Date of Award
Bachelor of Arts
hadrian, gardens, empire, villa, tomb
The suburbs of the ancient Rome are a geographical area which is difficult to define, but a space which is filled with interactions between social classes which differ from those which exist within the urban space of Rome. Conceptualizing the suburbs as a space which is utilized for spectacle and as a means of exerting physical influence outside of the city of Rome, serving as a space which operates as a blank canvas as opposed to Rome as a palimpsest, this research surveys the Sallustian Gardens, the Tomb of Eurysaces the Baker and the Villa of Hadrian. Using research on modern spatial theory and examples from the modern suburbs, this research concludes that Roman suburbs modified interactions such that they increased the salience of social class while simultaneously allowing for those of all classes to leave a mark on the landscape.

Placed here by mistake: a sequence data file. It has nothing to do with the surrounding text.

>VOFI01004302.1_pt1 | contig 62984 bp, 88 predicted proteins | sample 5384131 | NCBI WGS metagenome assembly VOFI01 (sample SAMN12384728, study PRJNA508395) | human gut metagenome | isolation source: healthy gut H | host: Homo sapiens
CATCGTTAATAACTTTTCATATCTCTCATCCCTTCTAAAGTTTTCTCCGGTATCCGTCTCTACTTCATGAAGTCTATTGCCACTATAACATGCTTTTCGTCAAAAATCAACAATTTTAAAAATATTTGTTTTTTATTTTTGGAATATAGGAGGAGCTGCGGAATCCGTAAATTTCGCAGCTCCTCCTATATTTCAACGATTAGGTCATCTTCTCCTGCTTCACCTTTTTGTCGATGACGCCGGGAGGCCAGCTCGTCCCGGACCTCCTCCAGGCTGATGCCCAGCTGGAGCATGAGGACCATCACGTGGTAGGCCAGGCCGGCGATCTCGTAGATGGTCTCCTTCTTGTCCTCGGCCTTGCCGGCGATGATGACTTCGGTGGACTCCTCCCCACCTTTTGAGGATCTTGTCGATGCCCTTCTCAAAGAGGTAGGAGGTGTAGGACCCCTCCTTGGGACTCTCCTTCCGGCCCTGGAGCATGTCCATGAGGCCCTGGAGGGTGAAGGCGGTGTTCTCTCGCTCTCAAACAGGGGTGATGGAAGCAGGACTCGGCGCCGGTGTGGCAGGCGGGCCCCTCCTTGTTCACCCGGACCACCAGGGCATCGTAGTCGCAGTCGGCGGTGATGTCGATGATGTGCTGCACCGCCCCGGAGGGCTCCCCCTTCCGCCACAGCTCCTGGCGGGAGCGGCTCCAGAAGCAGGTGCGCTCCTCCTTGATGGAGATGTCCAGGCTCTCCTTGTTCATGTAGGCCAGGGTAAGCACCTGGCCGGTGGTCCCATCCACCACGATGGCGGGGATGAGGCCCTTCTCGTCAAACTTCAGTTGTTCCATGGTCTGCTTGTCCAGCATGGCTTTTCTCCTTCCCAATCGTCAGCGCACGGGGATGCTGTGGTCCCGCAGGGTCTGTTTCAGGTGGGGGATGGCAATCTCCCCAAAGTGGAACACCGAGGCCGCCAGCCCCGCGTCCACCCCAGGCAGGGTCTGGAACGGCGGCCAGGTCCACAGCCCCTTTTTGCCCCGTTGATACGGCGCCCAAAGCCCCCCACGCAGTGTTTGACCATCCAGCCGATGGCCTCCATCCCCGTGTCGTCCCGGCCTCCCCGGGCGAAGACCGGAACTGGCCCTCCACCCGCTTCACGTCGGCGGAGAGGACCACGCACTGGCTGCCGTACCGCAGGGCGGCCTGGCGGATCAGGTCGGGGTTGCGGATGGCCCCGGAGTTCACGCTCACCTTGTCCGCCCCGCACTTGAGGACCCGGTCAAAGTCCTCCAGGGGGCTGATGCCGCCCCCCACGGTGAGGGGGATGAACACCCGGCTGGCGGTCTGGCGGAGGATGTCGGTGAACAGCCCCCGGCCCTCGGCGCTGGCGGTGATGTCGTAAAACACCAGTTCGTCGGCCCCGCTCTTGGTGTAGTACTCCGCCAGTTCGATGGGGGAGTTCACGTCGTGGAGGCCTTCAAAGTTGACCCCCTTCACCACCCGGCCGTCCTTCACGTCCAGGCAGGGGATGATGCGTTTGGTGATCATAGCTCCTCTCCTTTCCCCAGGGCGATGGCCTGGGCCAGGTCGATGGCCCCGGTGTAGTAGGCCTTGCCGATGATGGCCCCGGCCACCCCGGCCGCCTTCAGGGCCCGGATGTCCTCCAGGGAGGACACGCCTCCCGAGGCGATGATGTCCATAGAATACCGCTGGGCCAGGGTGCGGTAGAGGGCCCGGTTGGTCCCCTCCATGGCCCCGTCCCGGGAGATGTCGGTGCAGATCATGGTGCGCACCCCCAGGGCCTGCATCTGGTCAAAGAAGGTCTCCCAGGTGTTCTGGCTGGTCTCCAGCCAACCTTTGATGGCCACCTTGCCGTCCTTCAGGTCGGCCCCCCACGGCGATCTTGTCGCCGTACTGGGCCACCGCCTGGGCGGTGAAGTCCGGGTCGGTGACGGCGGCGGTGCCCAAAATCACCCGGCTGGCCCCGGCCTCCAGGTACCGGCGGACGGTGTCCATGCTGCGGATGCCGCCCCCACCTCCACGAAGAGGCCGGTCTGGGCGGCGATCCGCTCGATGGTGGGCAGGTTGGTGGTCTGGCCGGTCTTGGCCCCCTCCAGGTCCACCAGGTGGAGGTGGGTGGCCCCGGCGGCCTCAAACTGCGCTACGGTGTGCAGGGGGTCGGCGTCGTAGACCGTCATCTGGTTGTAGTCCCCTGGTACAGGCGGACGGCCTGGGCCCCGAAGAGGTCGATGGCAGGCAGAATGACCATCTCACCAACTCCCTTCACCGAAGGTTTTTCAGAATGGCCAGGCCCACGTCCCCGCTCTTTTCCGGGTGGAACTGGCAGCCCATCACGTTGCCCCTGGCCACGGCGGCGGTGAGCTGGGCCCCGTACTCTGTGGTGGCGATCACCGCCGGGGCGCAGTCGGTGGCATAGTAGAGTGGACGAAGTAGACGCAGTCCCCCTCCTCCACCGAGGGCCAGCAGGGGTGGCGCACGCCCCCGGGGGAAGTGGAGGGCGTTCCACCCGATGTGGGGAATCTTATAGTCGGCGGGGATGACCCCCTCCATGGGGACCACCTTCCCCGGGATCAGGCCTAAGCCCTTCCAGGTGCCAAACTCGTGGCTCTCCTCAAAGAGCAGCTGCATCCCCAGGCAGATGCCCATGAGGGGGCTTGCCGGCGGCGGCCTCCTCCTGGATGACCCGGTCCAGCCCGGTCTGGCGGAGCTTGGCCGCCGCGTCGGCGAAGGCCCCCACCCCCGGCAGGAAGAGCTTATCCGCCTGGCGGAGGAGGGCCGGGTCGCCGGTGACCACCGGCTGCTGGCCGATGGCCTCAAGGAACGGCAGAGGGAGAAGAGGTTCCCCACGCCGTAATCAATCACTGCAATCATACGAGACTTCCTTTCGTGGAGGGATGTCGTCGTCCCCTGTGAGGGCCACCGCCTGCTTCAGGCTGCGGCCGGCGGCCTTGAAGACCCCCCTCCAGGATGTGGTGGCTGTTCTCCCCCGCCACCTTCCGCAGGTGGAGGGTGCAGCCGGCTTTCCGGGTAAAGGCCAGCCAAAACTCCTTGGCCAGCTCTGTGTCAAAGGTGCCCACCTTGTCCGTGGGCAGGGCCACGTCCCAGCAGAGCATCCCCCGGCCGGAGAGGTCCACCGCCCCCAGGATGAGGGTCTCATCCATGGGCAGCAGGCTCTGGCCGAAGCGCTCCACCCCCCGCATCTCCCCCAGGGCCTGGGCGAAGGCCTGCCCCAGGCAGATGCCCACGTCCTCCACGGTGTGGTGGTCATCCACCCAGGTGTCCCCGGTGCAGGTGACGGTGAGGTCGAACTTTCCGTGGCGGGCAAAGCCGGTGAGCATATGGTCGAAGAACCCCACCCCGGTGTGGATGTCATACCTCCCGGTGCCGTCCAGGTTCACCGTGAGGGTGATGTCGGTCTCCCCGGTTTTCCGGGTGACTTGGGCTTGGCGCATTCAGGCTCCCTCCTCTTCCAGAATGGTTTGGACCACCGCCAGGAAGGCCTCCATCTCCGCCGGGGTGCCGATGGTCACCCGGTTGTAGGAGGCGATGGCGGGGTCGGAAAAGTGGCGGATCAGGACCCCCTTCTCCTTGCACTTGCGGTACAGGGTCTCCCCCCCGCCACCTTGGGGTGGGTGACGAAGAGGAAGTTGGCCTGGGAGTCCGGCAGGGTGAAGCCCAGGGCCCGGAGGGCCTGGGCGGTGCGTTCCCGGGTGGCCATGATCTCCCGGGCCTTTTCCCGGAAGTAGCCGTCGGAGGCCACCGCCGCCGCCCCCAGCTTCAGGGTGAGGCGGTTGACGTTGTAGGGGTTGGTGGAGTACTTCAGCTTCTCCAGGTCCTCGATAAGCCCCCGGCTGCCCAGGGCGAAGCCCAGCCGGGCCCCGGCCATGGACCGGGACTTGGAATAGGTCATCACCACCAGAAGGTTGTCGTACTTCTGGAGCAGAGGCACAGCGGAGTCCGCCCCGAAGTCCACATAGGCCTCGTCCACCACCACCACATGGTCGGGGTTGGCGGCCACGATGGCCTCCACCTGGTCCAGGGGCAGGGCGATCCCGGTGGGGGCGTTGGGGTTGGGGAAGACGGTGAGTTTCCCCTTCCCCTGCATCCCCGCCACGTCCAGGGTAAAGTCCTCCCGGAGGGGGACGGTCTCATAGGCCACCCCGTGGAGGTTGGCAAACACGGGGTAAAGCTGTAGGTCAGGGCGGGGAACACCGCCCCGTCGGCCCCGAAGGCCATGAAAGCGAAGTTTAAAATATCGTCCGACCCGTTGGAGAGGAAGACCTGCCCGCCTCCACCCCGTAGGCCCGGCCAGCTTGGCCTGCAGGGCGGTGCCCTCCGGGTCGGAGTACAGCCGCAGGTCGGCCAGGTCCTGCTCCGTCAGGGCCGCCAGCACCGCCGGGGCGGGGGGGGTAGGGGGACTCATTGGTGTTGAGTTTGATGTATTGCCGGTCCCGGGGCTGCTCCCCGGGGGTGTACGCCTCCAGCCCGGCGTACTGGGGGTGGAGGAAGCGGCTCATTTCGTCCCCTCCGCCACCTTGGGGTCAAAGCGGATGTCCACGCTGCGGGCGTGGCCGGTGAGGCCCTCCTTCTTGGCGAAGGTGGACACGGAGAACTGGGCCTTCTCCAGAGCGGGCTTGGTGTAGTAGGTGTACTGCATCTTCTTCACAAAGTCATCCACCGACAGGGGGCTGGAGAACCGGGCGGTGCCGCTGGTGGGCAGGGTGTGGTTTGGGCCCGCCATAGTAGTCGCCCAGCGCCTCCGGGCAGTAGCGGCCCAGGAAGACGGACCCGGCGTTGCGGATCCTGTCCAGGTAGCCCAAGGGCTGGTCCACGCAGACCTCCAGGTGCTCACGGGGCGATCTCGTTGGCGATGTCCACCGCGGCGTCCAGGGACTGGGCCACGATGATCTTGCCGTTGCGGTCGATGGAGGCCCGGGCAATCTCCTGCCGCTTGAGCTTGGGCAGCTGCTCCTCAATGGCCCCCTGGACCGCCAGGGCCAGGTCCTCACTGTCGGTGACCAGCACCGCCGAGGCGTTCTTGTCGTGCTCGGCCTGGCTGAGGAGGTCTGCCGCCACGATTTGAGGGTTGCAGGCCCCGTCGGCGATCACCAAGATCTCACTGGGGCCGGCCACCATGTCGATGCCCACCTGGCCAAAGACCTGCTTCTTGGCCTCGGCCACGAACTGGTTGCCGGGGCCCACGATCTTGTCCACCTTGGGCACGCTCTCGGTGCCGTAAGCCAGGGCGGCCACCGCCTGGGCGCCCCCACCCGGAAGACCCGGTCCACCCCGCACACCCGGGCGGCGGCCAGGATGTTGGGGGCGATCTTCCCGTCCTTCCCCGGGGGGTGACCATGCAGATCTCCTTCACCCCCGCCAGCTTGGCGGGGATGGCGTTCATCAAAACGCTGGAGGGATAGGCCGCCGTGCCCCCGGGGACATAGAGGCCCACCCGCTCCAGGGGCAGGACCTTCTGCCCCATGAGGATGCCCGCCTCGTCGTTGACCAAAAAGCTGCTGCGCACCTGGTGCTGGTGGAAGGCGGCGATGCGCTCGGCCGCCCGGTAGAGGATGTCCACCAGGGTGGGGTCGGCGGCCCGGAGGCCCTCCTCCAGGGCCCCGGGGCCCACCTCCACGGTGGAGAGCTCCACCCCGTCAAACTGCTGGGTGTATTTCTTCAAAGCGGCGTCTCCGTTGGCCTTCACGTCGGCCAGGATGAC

Scherck, Henry, "Suburban Space and the City of Rome: Liminality Fluidity and Differentiation" (2016). Honors Theses. 209.
Ancient History, Greek and Roman through Late Antiquity Commons, Urban, Community and Regional Planning Commons